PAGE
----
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The Missouri Breaks

The Missouri Breaks (1976) is not your usual Western. In fact, it's not your usual anything. The words most commonly used in reviews at the time of its release were "bizarre" and "odd" and it must have equally confused audiences expecting something quite different from the inspired teaming of Marlon Brando and Jack Nicholson. But seen today, the film's peculiar mixture of Western cliches, black comedy, quirky romance and revenge drama makes for a decidedly offbeat entertainment.

The story is an old one about two natural enemies - ranchers and outlaws - but novelist/screenwriter Thomas McGuane gives it an unexpected modernist spin. The cattle rancher this time is David Braxton (John McLiam), a settler turned range boss and his nemesis is Tom Logan, a cattle rustler (Jack Nicholson) who preys on his stock with the help of a gang. When the rancher has Logan's best friend hanged, Logan acquires a neighboring farm to the rancher's property which he uses as a cattle smuggling base. Complications arise when he falls in love with the rancher's daughter and decides to permanently settle down. Meanwhile, the rustlers have become so brazen that Braxton finally brings in a hired gun (Marlon Brando) who turns out to be one of the weirdest characters who ever prowled the Wild West. This "regulator," known as Robert E. Lee Clayton (Marlon Brando), has an Irish brogue, takes baths at the oddest times, recites love poems to his horse, occasionally dresses in drag (his appearance in a dress and bonnet is never explained), and has a knack for ingenious murders (he commits one with a harpoon in the shape of a crucifix).

The Missouri Breaks had a lot going for it: superstars Brando and Nicholson at the height of their fame, director Arthur Penn (Bonnie and Clyde. 1967) and hip writer Thomas McGuane. In fact, it's McGuane who got the whole ball rolling. Though he's sometimes better known for his marriages (one to Margot Kidder and another one to Jimmy Buffett's sister), McGuane's novels are wry explorations of machismo and individualism like Rancho Deluxe and Ninety-Two in the Shade (which was nominated for a National Book Award; McGuane directed the film version himself). McGuane originally wrote the script for The Missouri Breaks as a project for himself to direct and planned to feature Warren Oates and Harry Dean Stanton in the starring roles. But when producer Elliott Kastner got involved the situation changed. Kastner came up with the idea of casting Brando and Nicholson (real-life neighbors who'd never worked together) but immediately found that the actors weren't interested. But he continued to sweet talk them and eventually closed the deal when he hired Arthur Penn, a director both actors mutually respected.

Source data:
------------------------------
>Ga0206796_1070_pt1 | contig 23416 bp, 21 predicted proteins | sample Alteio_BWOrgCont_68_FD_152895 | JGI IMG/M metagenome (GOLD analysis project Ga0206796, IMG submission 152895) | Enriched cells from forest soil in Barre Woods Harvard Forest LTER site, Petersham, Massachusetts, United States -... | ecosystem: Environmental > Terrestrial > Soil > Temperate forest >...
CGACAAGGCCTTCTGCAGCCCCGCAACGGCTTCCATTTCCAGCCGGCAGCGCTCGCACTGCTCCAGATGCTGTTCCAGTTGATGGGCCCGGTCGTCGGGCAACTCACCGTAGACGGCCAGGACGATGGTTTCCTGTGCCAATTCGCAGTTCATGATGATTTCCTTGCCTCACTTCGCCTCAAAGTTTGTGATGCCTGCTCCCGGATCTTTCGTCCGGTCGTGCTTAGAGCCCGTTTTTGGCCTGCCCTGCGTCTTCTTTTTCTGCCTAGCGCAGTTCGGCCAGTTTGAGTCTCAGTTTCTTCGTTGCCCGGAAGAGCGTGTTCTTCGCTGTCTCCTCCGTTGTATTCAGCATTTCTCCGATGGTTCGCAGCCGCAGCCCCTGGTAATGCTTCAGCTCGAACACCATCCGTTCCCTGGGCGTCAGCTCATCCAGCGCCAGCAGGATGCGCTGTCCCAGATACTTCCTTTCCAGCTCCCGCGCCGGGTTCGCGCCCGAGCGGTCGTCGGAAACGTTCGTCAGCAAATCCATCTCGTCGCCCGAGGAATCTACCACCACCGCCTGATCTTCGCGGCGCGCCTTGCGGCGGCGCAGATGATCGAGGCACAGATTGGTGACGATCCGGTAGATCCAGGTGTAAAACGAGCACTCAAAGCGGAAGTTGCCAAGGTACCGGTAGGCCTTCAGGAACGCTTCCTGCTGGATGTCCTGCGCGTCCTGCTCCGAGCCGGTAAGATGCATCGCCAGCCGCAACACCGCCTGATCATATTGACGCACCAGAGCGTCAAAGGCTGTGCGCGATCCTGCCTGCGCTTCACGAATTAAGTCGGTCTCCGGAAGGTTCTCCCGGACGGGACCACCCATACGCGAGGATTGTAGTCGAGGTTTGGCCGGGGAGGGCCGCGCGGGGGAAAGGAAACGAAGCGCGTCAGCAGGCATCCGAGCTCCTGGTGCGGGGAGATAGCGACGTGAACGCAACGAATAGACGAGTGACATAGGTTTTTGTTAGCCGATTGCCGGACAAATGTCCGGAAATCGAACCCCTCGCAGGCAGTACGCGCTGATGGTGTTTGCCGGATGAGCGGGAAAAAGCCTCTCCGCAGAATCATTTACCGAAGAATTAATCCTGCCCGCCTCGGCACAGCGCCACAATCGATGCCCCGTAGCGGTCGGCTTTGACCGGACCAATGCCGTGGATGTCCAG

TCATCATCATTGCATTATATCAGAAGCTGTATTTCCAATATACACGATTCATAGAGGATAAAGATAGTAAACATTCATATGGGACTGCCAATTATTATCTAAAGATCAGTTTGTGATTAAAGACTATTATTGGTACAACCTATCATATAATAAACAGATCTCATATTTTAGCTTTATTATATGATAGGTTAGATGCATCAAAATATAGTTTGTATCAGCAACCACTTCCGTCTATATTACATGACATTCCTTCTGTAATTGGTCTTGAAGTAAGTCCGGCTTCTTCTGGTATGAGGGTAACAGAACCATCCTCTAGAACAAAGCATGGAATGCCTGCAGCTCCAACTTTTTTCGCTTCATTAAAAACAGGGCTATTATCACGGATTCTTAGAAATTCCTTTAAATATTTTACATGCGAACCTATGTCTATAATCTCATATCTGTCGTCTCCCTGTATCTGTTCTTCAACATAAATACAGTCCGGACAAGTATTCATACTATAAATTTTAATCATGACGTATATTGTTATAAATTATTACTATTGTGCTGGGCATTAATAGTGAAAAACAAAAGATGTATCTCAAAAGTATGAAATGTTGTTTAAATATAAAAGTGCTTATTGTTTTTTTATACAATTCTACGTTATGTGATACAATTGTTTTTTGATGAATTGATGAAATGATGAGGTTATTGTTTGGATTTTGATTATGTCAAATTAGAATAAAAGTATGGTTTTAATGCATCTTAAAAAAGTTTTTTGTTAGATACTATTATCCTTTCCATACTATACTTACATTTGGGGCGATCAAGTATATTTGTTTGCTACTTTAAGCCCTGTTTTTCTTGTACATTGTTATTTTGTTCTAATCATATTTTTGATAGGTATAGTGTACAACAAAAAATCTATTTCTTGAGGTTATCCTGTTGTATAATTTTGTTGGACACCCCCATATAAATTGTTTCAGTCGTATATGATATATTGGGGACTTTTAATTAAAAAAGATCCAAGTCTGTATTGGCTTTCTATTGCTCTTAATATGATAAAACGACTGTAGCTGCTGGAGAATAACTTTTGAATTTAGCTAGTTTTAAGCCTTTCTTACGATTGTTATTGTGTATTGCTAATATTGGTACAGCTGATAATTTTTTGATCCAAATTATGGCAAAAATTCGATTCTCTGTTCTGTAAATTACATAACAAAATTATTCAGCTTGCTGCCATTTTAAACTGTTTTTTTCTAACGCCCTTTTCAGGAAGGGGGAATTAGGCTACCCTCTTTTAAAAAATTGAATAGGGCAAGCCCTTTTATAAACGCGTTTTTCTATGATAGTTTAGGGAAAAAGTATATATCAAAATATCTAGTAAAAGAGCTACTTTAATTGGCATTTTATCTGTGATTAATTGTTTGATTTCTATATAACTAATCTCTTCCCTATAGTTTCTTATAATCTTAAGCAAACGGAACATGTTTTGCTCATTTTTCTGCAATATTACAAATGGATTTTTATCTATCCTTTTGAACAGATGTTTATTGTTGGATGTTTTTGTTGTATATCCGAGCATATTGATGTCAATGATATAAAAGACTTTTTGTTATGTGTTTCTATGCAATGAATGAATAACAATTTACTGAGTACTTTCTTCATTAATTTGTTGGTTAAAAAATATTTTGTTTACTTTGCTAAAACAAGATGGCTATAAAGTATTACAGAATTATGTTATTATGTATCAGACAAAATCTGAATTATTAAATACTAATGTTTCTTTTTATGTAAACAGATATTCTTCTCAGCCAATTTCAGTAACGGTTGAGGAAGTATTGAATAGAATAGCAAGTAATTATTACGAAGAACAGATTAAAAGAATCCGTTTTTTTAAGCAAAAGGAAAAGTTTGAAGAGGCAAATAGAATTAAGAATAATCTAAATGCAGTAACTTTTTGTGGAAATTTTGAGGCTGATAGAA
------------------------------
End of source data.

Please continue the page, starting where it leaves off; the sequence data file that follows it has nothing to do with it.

Once Brando and Nicholson finally agreed to commit (at about $1 million each) things really got interesting. Contract negotiations were so convoluted that even on the first scheduled day for shooting they weren't finished and Brando wouldn't work. (Cast and crew played football instead.) The preparation time had been so short that a set from a previous Penn film, Little Big Man (1970), was converted for use at the Montana location. Brando's scenes had to be shot first and then his talent (or weakness) for tinkering started to cause problems. He changed lines constantly and kept adding bits of business for his character, much of which didn't match material shot later for the film.

After Brando's contractually limited shooting period was finished, a patchwork of scenes remained to be completed. Several actors like Randy Quaid, Harry Dean Stanton, John P. Ryan and Frederic Forrest were cast in supporting roles and made the most of their scenes with Nicholson (some of them were close personal friends). One newcomer was Kathleen Lloyd in her first feature film (she would later have a recurring role on Magnum P.I. and spots on dozens of other TV shows). There were still problems with the story that resulted from changing an ensemble script to a star vehicle and from Brando's enhancements but Penn and Nicholson worked to resolve them. They were stuck, however, for a good ending until help arrived in the form of Robert Towne (the Oscar winning screenwriter of Chinatown (1974) and a famous script doctor). He came up with the final showdown (what else?) and finally The Missouri Breaks entered the editing stage. The wrap party was financed by Brando, who had continued to hang around the location even though he didn't participate in any more filming after his bit was done. (Some viewers might want to know that the film was listed as Unacceptable by the American Humane Assocation, apparently for the inhuman treatment of horses during production. Specific details aren't available currently since the AHA says their representative was not allowed on the set and they are still searching for their original report.)

While most critics were particularly unkind to the film when it opened, British writer Tom Milne was one of the few to assess the film's true quality: "It's one of the few truly major Westerns of the '70s, with a very clear vision of the historical role played by fear and violence in the taming of the wilderness."

Producer: Elliott Kastner, Marion Rosenberg (associate producer), Robert M. Sherman
Director: Arthur Penn
Screenplay: Thomas McGuane, Robert Towne (uncredited)
Production Design: Albert Brenner
Cinematography: Michael Butler
Costume Design: Patricia Norris
Film Editing: Dede Allen, Jerry Greenberg, Stephen A. Rotter
Original Music: John Williams
Cast: Marlon Brando (Robert E. Lee Clayton), Jack Nicholson (Tom Logan), Randy Quaid (Tittle Tod), Kathleen Lloyd (Jane Braxton), Frederic Forrest (Cary), Harry Dean Stanton (Calvin), John McLiam (David Braxton), John P. Ryan (Si), Sam Gilman (Hank Rate), Luana Anders (Rancher's wife).
C-126m. Letterboxed. Closed captioning.

by Lang Thompson